In the next research work considered for this subject is the book titled, “Good Practice in Child Protection.” According to a critical review of the book, it is stated, “The book intended for courses in social work and human services, along with beginning practitioners on the frontline of child protection and family support.” There is a comprehensive research work present in the book that conveys a solid understanding on explaining the realities as well as complexities of a direct practice with the vulnerable children and their families. The book is written in the Australian context. It offers a comprehensive guide to highlight the key areas of the subject of child protection. According a personal point of view, this book is highly favorable in terms of practitioners, students, and educators regarding the essential domain of social practice.
The chapter 2 reflects on the specific theories related to child abuse and neglect. The chapter studies that media, and other policies practiced in the countries eventually fail to follow the child protection practice rightly. This further results into a certain amount of chaos, and creates even a higher rate of children’s death. It also reflects on the aspect that children do die from the neglect they receive for their terrible experience of child abuse. (Ainsworth, 2012)
Third journal article which is the third research work for this critical reflection is also written in the Australian context. The article states, “Every Australian citizen expects state and territory governments to protect children from child abuse and neglect. Protecting children from harm is seen as good. This however is not a simple matter.”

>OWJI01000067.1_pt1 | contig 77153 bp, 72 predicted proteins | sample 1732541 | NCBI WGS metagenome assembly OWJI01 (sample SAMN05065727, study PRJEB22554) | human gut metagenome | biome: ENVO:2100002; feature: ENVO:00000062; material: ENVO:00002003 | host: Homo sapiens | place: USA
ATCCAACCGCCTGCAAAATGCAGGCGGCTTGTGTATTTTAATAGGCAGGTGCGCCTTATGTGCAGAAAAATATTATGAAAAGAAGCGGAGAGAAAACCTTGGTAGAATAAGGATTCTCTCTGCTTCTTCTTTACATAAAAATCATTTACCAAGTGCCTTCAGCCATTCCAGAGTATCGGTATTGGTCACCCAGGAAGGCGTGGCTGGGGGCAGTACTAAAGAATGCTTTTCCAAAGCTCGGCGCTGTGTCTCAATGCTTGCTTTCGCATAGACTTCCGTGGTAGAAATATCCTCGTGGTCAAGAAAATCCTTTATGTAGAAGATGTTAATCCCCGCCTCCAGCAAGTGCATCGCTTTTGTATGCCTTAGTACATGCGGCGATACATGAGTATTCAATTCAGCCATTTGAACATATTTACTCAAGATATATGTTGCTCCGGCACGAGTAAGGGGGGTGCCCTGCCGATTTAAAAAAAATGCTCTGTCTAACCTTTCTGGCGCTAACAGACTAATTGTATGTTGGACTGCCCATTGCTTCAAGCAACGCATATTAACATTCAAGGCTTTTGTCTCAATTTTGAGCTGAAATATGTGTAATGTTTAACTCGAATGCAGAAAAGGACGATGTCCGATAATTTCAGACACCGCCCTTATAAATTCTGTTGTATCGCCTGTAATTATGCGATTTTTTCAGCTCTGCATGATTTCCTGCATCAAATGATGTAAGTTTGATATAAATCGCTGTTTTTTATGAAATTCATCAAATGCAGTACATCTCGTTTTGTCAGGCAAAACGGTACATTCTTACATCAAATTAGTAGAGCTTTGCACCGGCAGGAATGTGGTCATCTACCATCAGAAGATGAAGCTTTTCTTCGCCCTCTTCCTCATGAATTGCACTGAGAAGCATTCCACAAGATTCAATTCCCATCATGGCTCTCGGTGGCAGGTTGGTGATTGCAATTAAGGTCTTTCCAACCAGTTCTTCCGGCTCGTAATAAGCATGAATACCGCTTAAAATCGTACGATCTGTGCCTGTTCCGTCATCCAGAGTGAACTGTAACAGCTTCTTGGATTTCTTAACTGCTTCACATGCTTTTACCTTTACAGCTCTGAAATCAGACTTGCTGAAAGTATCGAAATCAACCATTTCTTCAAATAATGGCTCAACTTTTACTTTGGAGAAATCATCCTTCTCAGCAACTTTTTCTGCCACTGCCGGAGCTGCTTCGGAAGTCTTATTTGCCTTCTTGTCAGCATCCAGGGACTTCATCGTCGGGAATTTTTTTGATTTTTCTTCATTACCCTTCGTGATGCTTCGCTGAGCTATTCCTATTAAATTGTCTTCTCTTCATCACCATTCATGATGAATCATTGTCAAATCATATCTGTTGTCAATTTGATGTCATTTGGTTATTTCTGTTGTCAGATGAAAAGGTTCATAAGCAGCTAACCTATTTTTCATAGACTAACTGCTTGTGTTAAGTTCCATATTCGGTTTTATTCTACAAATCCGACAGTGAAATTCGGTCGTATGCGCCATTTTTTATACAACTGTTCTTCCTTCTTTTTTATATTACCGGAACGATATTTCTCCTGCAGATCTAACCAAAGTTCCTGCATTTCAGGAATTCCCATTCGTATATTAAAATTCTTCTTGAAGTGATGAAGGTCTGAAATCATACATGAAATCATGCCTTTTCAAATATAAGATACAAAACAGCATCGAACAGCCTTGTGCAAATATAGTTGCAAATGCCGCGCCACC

Critical Issues and Social Arrangement Based on Research Works
According to the three journal articles studied the critical issues identified is the children’s lack of involvement in the participation as well as knowledge regarding the guidelines. This critical issue was highlighted by the first selected journal article. As studied earlier, “In this context, the author says that the guidance provided to the children must be completely honest and accurate in nature, and this is the only way child protection can be practiced in the society and the child abuse will be eliminated.” The second book, and its chapter 2 is based on the subject of child neglect. It specifically maintains a major and consistent responsibility to the media, as well as the policies of the country that neglects the subject of child protection and abuse. It especially states media as an irresponsible medium. The third journal was the most specific on highlighting the social arrangements and therefore, it will be acutely studied in this section. (Hobart, 1998)
According to this journal article, the ultimate act is to protect the children, and therefore they must be removed from parental care. The parental care basically causes pain, distress and even trauma. It also hinders the child’s ability to recover from the trauma of the child abuse, and this is why vulnerable children and families must be given separate attention and it is merely, in keeping them apart. Another authentic idea represented by the journal article is the paradoxes related to child abuse and ways of addressing them. (Turnell, 1999)